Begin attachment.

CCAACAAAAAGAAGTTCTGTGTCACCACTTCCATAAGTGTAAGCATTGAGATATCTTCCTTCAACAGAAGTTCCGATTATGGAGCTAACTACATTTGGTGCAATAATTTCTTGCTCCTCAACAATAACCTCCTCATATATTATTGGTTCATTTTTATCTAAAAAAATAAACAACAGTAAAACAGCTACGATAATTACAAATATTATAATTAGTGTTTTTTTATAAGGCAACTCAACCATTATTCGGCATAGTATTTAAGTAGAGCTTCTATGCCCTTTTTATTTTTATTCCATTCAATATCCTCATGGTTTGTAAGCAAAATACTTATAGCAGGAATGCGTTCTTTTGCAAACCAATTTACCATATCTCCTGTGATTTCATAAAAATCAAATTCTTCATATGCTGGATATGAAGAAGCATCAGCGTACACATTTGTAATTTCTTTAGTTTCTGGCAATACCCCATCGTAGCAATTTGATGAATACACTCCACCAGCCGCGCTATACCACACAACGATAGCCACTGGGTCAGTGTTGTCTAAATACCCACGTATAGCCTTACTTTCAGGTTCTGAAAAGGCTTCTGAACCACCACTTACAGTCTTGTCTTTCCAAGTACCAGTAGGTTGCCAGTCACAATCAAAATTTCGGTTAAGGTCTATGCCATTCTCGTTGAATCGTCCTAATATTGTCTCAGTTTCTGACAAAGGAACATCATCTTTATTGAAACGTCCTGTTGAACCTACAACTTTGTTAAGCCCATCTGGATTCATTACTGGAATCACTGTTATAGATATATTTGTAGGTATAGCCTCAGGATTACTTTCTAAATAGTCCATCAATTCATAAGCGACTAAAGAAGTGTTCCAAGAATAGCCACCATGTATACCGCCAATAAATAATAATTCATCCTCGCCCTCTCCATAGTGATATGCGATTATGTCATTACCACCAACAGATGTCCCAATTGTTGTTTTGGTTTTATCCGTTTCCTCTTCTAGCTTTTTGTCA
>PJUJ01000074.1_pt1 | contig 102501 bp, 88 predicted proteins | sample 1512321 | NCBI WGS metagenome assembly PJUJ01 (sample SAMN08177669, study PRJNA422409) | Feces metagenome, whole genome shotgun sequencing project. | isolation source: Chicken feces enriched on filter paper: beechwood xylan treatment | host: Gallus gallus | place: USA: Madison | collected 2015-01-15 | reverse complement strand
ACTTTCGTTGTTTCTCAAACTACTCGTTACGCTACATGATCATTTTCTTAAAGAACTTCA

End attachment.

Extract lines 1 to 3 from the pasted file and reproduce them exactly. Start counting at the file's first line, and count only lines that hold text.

CCAACAAAAAGAAGTTCTGTGTCACCACTTCCATAAGTGTAAGCATTGAGATATCTTCCTTCAACAGAAGTTCCGATTATGGAGCTAACTACATTTGGTGCAATAATTTCTTGCTCCTCAACAATAACCTCCTCATATATTATTGGTTCATTTTTATCTAAAAAAATAAACAACAGTAAAACAGCTACGATAATTACAAATATTATAATTAGTGTTTTTTTATAAGGCAACTCAACCATTATTCGGCATAGTATTTAAGTAGAGCTTCTATGCCCTTTTTATTTTTATTCCATTCAATATCCTCATGGTTTGTAAGCAAAATACTTATAGCAGGAATGCGTTCTTTTGCAAACCAATTTACCATATCTCCTGTGATTTCATAAAAATCAAATTCTTCATATGCTGGATATGAAGAAGCATCAGCGTACACATTTGTAATTTCTTTAGTTTCTGGCAATACCCCATCGTAGCAATTTGATGAATACACTCCACCAGCCGCGCTATACCACACAACGATAGCCACTGGGTCAGTGTTGTCTAAATACCCACGTATAGCCTTACTTTCAGGTTCTGAAAAGGCTTCTGAACCACCACTTACAGTCTTGTCTTTCCAAGTACCAGTAGGTTGCCAGTCACAATCAAAATTTCGGTTAAGGTCTATGCCATTCTCGTTGAATCGTCCTAATATTGTCTCAGTTTCTGACAAAGGAACATCATCTTTATTGAAACGTCCTGTTGAACCTACAACTTTGTTAAGCCCATCTGGATTCATTACTGGAATCACTGTTATAGATATATTTGTAGGTATAGCCTCAGGATTACTTTCTAAATAGTCCATCAATTCATAAGCGACTAAAGAAGTGTTCCAAGAATAGCCACCATGTATACCGCCAATAAATAATAATTCATCCTCGCCCTCTCCATAGTGATATGCGATTATGTCATTACCACCAACAGATGTCCCAATTGTTGTTTTGGTTTTATCCGTTTCCTCTTCTAGCTTTTTGTCA
>PJUJ01000074.1_pt1 | contig 102501 bp, 88 predicted proteins | sample 1512321 | NCBI WGS metagenome assembly PJUJ01 (sample SAMN08177669, study PRJNA422409) | Feces metagenome, whole genome shotgun sequencing project. | isolation source: Chicken feces enriched on filter paper: beechwood xylan treatment | host: Gallus gallus | place: USA: Madison | collected 2015-01-15 | reverse complement strand
ACTTTCGTTGTTTCTCAAACTACTCGTTACGCTACATGATCATTTTCTTAAAGAACTTCA